Annotated notes from Lecture 21

**GOALS:**

- Learn the tools needed for the data fitting homework assignment
- Learn some generally useful data fitting techniques

**TUTORIAL TODAY:**

Load up this ipython notebook and change the values of `m`

and `b`

in the "Fitting Lines to Data" section, `A`

and `B`

in "Curve Fitting", and then again `a`

and `b`

in "Fitting a Power Law"

In [1]:

```
# You can ignore this, it's just for aesthetic purposes
matplotlib.rcParams['figure.figsize'] = (8,5)
rcParams['savefig.dpi'] = 100
```

We'll cover very basic line fitting, largely ignoring the subtleties of the statistics in favor of showing you *how* to perform simple fits of models to data.

In [2]:

```
# These import commands set up the environment so we have access to numpy and pylab functions
import numpy as np
import pylab as pl
# Data Fitting
# First, we'll generate some fake data to use
x = np.linspace(0,10,50) # 50 x points from 0 to 10
# Remember, you can look at the help for linspace too:
# help(np.linspace)
```

In [3]:

```
# y = m x + b
y = 2.5 * x + 1.2
```

In [4]:

```
# let's plot that
pl.clf()
pl.plot(x,y)
```

Out[4]:

In [5]:

```
# looks like a simple line. But we want to see the individual data points
pl.plot(x,y,marker='s')
```

Out[5]:

In [6]:

```
# We need to add noise first
noise = pl.randn(y.size)
# Like IDL, python has a 'randn' function that is centered at 0 with a standard deviation of 1.
# IDL's 'randomu' is 'pl.rand' instead
# What's y.size?
print y.size
print len(y)
```

`y.size`

is the number of elements in y, just like `len(y)`

or, in IDL, `n_elements(y)`

In [7]:

```
# We can add arrays in python just like in IDL
noisy_flux = y + noise
# We'll plot it too, but this time without any lines
# between the points, and we'll use black dots
# ('k' is a shortcut for 'black', '.' means 'point')
pl.clf() # clear the figure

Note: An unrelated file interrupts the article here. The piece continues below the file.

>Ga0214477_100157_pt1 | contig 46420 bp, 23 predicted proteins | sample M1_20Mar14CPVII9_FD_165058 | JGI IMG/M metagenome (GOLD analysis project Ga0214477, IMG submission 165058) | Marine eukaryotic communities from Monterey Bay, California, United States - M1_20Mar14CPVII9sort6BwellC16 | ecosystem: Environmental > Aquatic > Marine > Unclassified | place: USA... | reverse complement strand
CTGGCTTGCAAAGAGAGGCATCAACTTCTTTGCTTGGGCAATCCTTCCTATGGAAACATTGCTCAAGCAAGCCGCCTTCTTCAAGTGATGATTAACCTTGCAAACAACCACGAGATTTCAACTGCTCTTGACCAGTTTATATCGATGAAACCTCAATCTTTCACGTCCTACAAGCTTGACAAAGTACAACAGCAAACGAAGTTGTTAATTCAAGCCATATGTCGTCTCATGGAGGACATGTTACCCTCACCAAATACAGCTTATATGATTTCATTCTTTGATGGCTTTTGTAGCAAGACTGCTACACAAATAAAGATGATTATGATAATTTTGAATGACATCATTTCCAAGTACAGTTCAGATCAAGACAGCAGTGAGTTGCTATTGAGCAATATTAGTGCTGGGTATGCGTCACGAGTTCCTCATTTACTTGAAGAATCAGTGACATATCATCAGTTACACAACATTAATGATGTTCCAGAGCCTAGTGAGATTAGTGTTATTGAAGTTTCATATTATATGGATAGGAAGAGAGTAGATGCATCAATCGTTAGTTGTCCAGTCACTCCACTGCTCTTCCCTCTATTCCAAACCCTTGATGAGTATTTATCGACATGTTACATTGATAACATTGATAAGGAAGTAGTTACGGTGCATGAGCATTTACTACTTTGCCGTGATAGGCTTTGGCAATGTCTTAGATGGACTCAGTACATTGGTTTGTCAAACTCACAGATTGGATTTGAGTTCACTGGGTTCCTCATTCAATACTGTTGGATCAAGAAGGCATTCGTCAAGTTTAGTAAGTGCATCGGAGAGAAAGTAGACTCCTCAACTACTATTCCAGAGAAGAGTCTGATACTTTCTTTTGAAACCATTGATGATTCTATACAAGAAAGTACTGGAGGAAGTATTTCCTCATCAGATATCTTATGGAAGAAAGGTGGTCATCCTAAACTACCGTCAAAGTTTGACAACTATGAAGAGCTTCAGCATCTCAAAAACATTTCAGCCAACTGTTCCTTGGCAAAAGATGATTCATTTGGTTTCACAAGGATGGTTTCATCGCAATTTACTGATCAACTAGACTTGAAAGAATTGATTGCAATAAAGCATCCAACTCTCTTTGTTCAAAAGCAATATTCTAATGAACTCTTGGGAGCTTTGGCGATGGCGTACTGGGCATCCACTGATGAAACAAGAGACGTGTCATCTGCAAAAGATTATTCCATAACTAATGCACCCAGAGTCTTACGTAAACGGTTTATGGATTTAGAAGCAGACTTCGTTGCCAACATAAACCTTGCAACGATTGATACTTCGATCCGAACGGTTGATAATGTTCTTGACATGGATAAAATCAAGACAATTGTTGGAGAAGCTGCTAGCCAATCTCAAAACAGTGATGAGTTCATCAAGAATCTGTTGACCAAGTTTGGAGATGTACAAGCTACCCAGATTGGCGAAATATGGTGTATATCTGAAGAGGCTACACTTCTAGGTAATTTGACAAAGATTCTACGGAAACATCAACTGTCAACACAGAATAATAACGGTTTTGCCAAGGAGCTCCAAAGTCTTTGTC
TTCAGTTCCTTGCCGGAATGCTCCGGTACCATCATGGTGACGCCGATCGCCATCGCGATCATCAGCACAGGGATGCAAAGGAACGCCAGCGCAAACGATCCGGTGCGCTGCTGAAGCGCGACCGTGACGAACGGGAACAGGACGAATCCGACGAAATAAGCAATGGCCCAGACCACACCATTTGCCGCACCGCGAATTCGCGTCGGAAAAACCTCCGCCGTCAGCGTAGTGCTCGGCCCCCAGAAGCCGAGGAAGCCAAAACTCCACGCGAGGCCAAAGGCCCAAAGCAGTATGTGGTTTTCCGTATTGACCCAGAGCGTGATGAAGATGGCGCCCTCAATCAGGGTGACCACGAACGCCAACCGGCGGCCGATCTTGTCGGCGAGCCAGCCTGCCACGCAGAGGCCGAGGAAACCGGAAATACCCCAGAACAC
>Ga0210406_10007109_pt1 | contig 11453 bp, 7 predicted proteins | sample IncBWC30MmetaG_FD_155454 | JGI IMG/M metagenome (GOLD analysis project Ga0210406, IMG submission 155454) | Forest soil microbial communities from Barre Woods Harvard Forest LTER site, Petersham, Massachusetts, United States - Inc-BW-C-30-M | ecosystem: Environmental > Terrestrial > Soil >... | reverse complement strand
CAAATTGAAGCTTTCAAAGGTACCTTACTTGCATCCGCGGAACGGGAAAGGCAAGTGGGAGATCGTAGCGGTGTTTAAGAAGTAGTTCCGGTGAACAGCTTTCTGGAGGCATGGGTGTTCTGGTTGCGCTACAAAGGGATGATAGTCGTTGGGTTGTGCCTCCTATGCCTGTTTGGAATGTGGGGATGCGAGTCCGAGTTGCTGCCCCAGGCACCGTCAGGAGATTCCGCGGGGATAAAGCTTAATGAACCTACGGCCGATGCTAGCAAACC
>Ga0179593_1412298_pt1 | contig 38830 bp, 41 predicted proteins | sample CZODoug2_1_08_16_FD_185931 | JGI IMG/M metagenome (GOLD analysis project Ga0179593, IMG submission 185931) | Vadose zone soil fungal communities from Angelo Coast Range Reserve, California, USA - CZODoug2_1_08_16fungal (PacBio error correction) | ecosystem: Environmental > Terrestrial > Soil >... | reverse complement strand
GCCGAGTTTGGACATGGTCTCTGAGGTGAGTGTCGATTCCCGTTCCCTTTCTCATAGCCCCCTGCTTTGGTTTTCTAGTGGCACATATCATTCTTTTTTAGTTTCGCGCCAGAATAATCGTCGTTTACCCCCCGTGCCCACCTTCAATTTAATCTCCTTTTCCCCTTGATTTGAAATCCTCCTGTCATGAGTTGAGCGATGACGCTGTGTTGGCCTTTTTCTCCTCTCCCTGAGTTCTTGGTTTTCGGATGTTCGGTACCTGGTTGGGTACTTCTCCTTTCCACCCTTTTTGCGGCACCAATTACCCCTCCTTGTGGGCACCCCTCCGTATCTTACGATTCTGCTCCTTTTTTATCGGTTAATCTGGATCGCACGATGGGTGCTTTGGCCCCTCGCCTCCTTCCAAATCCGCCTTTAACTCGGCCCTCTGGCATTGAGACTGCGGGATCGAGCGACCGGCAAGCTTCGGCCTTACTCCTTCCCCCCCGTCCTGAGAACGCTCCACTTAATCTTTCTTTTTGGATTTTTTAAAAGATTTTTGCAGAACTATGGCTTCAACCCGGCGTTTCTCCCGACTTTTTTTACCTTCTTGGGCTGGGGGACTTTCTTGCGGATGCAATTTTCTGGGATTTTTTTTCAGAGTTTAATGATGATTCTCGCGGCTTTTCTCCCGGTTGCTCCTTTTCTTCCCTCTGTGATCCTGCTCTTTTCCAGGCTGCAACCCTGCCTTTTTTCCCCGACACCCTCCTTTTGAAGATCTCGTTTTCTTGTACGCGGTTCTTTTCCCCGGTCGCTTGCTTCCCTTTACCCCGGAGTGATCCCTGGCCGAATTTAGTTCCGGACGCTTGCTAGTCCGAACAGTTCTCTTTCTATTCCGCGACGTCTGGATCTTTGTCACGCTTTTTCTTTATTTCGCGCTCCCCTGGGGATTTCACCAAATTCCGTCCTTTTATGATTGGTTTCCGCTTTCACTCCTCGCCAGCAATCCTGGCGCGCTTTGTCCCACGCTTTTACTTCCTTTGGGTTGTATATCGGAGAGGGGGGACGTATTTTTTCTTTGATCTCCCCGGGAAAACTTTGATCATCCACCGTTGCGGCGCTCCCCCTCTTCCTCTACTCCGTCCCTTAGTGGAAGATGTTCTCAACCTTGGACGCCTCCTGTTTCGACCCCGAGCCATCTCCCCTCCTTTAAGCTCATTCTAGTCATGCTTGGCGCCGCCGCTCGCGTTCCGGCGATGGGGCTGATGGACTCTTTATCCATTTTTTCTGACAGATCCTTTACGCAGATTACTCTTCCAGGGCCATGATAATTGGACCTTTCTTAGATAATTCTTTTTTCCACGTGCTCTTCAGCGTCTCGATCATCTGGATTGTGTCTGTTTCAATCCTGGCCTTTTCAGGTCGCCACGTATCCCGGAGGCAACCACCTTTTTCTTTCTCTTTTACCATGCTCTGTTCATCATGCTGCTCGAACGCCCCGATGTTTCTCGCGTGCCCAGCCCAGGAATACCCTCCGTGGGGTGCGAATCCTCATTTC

pl.plot(x,noisy_flux,'k.')
# We need labels, of course
pl.xlabel("Time")
pl.ylabel("Flux")
```

Out[7]:

In [8]:

```
# We'll use polyfit to find the values of the coefficients. The third
# parameter is the "order"
p = np.polyfit(x,noisy_flux,1)
# help(polyfit) if you want to find out more
```

In [9]:

```
# print our fit parameters. They are not exact because there's noise in the data!
# note that this is an array!
print p
print type(p) # you can ask python to tell you what type a variable is
```

In [10]:

```
# Great! We've got our fit. Let's overplot the data and the fit now
pl.clf() # clear the figure
pl.plot(x,noisy_flux,'k.') # repeated from above
pl.plot(x,p[0]*x+p[1],'r-') # A red solid line
pl.xlabel("Time") # labels again
pl.ylabel("Flux")
```

Out[10]:

In [11]:

```
# Cool, but there's another (better) way to do this. We'll use the polyval
# function instead of writing out the m x + b equation ourselves
pl.clf() # clear the figure
pl.plot(x,noisy_flux,'k.') # repeated from above
pl.plot(x,np.polyval(p,x),'r-') # A red solid line
pl.xlabel("Time") # labels again
pl.ylabel("Flux")
```

Out[11]:

In [12]:

```
# help(polyval) if you want to find out more
```

In [13]:

```
noisy_flux = y+noise*10
p = polyfit(x,noisy_flux,1)
print p
```

In [14]:

```
# plot it
pl.clf() # clear the figure
pl.plot(x,noisy_flux,'k.') # repeated from above
pl.plot(x,np.polyval(p,x),'r-',label="Best fit") # A red solid line
pl.plot(x,2.5*x+1.2,'b--',label="Input") # a blue dashed line showing the REAL line
pl.legend(loc='best') # make a legend in the best location
pl.xlabel("Time") # labels again
pl.ylabel("Flux")
```

Out[14]:

Despite the noisy data, our fit is still pretty good! One last plotting trick, then we'll move on.

In [15]:

```
pl.clf() # clear the figure
pl.errorbar(x,noisy_flux,yerr=10,marker='.',color='k',linestyle='none') # errorbar requires some extras to look nice
pl.plot(x,np.polyval(p,x),'r-',label="Best fit") # A red solid line
pl.plot(x,2.5*x+1.2,'b--',label="Input") # a blue dashed line showing the REAL line
pl.legend(loc='best') # make a legend in the best location
pl.xlabel("Time") # labels again
pl.ylabel("Flux")
```

Out[15]:

We'll now move on to more complicated curves. What if the data looks more like a sine curve? We'll create "fake data" in basically the same way as above.

In [16]:

```
# this time we want our "independent variable" to be in radians
x = np.linspace(0,2*np.pi,50)
y = np.sin(x)
pl.clf()
pl.plot(x,y)
```

Out[16]:

In [17]:

```
# We'll make it noisy again
noise = pl.randn(y.size)
noisy_flux = y + noise
pl.plot(x,noisy_flux,'k.') # no clear this time